Dealing with anxiety can be stressful and challenging. But if you’re experiencing it, you aren’t alone. Anxiety is a very widespread, common experience; for many people, managing feelings of anxiety is a regular part of daily life.
Nor does anxiety mean there’s something wrong with you, either physically or psychologically. Rather, anxiety can indicate something else is going on in your life that isn’t being attended to, big or small. Anxiety is a bit like the body’s “check engine” light — a gentle indicator that something needs attention.
Read on to learn more about how anxiety can show up and how breathing exercises can help.
What Does Anxiety Feel Like?
There are many different ways anxiety can be experienced in the body, and it’s incredibly common to experience these feelings without being fully aware of what they are. Managing anxiety, either independently or with a therapist, starts with becoming attuned to these signs, and recognizing them.
Shallow breathing, rapid heart rate, and a feeling of tension are all telltale physical signs of anxiety, while feeling unsafe, overwhelmed, or overcome by uncontrollable emotions like sadness or anger are common emotional clues.
An Introduction to Breathwork
To get past the symptoms and treat the underlying issues themselves, it may be best to work with a therapist — especially for ongoing, chronic anxiety. However, anxiety and the feelings it causes absolutely can be managed on our own. One of the most reliable and accessible tools for doing so is breathwork, or breathing exercises.
Breathing exercises can help us regulate these distressing symptoms, and ground ourselves in the moment. When we’re anxious, our sympathetic nervous system shifts into a state of heightened awareness, often referred to as a “fight or flight” response. This is our body trying to protect us from a perceived danger — but since you likely aren’t actually running away from an immediate physical threat, anxiety is more distracting and upsetting than anything else.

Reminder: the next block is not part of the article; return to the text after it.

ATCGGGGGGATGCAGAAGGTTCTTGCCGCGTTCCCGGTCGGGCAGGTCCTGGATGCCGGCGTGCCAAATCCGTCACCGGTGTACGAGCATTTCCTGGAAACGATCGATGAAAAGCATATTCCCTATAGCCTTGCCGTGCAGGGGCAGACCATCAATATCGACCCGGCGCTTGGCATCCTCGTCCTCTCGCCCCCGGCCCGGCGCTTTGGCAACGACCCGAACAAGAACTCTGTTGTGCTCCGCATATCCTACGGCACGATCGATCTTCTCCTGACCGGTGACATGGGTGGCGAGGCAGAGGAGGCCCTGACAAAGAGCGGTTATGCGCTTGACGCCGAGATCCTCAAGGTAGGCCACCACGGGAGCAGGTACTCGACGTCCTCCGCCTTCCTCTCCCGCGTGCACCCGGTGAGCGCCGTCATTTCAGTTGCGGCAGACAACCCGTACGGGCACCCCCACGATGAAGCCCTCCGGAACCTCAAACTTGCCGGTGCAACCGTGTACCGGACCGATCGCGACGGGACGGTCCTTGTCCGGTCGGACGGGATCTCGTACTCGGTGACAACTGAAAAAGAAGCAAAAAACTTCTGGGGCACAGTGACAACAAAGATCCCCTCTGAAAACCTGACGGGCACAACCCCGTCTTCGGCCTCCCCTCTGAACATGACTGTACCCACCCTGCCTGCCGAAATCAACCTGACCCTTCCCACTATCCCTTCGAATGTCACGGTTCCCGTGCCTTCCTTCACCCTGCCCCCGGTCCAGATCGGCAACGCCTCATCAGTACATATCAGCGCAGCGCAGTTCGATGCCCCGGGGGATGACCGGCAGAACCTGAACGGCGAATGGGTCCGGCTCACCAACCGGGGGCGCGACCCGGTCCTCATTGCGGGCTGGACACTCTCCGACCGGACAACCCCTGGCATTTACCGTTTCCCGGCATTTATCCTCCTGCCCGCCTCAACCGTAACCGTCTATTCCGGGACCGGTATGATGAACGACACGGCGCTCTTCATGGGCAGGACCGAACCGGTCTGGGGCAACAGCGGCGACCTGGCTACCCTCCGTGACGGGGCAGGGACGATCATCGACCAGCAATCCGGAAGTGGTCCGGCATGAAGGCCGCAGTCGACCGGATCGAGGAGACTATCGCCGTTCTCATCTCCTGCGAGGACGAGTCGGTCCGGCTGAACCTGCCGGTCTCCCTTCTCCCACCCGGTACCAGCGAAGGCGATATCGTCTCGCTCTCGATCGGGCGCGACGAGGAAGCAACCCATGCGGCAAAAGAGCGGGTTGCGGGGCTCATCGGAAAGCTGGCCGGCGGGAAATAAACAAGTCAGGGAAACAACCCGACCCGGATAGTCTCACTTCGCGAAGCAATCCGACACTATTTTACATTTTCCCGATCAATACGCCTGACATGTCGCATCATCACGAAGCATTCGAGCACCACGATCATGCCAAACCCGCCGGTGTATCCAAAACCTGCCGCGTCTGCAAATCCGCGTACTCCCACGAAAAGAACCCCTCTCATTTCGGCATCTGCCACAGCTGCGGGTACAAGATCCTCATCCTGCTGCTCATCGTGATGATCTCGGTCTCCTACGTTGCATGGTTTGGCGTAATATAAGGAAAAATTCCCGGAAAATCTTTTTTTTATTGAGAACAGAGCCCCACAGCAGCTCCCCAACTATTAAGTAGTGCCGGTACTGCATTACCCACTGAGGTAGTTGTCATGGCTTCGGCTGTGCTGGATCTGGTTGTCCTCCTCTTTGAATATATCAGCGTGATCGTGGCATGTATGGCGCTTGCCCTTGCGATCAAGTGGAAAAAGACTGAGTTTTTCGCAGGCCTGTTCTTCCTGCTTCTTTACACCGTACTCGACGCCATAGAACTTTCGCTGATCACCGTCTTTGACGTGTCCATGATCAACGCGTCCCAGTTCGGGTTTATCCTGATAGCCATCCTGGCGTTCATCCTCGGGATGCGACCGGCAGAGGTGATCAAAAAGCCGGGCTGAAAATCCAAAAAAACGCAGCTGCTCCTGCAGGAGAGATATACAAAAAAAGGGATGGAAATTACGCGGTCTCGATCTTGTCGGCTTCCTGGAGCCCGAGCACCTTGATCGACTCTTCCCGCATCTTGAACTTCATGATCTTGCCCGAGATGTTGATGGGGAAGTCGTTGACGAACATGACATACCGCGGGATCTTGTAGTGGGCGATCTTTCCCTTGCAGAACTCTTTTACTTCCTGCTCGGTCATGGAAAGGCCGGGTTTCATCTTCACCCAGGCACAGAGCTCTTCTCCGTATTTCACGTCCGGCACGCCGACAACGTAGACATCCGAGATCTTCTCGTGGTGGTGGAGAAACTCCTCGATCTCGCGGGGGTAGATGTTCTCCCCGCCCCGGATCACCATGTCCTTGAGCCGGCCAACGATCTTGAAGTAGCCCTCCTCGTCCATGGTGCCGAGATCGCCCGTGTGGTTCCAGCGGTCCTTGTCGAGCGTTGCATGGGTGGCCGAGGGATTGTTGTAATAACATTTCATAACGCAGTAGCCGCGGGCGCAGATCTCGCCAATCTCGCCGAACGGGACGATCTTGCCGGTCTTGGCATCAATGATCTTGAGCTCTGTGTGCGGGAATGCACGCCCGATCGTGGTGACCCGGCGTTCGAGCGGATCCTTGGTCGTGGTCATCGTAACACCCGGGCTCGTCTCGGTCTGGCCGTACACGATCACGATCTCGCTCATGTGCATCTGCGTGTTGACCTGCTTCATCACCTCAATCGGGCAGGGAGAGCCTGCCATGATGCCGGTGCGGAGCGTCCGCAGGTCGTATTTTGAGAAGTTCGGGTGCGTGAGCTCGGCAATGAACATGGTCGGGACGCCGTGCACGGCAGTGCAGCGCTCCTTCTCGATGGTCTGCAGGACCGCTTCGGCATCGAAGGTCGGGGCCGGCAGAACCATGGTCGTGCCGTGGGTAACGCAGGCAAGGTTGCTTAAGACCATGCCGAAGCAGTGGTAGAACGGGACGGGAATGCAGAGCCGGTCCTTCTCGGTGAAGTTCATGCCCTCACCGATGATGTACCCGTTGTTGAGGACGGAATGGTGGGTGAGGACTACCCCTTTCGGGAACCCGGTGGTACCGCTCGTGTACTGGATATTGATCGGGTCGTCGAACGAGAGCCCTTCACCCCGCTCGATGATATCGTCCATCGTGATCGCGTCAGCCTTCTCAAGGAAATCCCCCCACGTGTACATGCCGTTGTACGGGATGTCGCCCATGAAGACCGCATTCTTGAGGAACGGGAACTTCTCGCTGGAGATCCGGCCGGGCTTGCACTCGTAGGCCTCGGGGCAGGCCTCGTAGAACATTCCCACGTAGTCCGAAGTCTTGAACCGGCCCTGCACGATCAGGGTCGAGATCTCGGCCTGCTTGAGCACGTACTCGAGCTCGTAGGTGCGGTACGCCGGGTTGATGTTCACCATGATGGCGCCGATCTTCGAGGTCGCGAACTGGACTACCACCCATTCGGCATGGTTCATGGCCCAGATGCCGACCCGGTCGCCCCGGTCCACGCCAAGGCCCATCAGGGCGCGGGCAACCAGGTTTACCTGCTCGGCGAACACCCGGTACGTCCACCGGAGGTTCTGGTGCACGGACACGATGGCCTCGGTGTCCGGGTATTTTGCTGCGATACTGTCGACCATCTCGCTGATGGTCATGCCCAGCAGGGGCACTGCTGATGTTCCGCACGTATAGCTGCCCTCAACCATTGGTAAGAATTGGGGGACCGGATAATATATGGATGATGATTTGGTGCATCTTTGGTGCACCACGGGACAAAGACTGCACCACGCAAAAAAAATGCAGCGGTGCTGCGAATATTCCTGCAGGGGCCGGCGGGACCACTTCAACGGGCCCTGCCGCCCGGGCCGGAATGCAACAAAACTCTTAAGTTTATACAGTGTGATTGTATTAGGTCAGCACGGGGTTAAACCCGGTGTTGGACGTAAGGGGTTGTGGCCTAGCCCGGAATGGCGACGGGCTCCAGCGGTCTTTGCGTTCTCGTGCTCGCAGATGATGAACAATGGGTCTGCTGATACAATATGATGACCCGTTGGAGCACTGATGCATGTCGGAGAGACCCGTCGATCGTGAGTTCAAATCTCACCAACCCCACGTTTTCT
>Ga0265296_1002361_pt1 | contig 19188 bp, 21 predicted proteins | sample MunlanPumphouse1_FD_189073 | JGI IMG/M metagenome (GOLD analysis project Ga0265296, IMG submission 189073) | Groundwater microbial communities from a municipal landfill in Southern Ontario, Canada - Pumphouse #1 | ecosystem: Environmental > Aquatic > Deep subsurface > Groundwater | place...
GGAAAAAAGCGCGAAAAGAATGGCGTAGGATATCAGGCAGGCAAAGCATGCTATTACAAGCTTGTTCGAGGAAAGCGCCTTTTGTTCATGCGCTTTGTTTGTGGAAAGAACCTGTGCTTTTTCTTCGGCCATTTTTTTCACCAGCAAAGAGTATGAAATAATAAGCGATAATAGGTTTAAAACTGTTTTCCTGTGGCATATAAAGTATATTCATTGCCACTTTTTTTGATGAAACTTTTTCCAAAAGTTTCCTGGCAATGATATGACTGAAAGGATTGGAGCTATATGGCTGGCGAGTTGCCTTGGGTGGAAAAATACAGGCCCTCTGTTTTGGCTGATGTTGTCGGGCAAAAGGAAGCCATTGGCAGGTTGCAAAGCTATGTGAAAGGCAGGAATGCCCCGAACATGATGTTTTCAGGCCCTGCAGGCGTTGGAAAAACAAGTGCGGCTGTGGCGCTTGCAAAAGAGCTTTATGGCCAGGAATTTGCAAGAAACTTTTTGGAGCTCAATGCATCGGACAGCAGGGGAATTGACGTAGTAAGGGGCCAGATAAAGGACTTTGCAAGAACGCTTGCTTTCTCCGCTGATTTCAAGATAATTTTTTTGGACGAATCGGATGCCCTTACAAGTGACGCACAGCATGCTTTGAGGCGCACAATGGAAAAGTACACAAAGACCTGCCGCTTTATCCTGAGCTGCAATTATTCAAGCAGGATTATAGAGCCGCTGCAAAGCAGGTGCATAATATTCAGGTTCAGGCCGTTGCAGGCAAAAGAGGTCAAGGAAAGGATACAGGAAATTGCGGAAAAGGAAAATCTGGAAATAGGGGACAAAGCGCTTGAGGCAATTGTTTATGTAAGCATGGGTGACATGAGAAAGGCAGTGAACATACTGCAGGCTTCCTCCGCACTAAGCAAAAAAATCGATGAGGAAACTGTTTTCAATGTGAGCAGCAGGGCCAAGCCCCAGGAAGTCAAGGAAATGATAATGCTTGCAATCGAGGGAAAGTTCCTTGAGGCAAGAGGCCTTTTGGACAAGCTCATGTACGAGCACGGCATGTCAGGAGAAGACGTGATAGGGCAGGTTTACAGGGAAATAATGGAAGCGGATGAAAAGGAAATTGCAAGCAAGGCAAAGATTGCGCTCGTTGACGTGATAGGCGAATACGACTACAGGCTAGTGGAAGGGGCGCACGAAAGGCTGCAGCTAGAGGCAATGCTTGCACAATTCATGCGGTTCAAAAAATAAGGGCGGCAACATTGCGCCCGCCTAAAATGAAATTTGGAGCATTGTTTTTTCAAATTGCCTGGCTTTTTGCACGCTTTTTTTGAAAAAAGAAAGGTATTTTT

Why Breathing Works
Breathwork is a safe, proven technique to manage the symptoms of anxiety, by supporting the nervous system to shift back into a state of safety and return to a grounded, calm state. Even as we continue with therapeutic work, breathing exercises are a valuable, empowering tool to manage our day-to-day feelings of anxiety.
You may already be familiar with the power of breathing exercises, especially through popular practices like yoga and mindfulness meditation. One of my personal favourite techniques is known as ‘Voo Breathing.’
This lesser-known breathing technique is intended specifically to help manage physical responses to trauma and anxiety. I’ve encouraged many of my friends and clients to try out Voo Breathing in their daily lives, and have found personal benefit from it, as well.
Try Out Voo Breathing
To help you apply Voo Breathing within your own life, we’ve put together a brief, downloadable one-page guide. Click here to access it.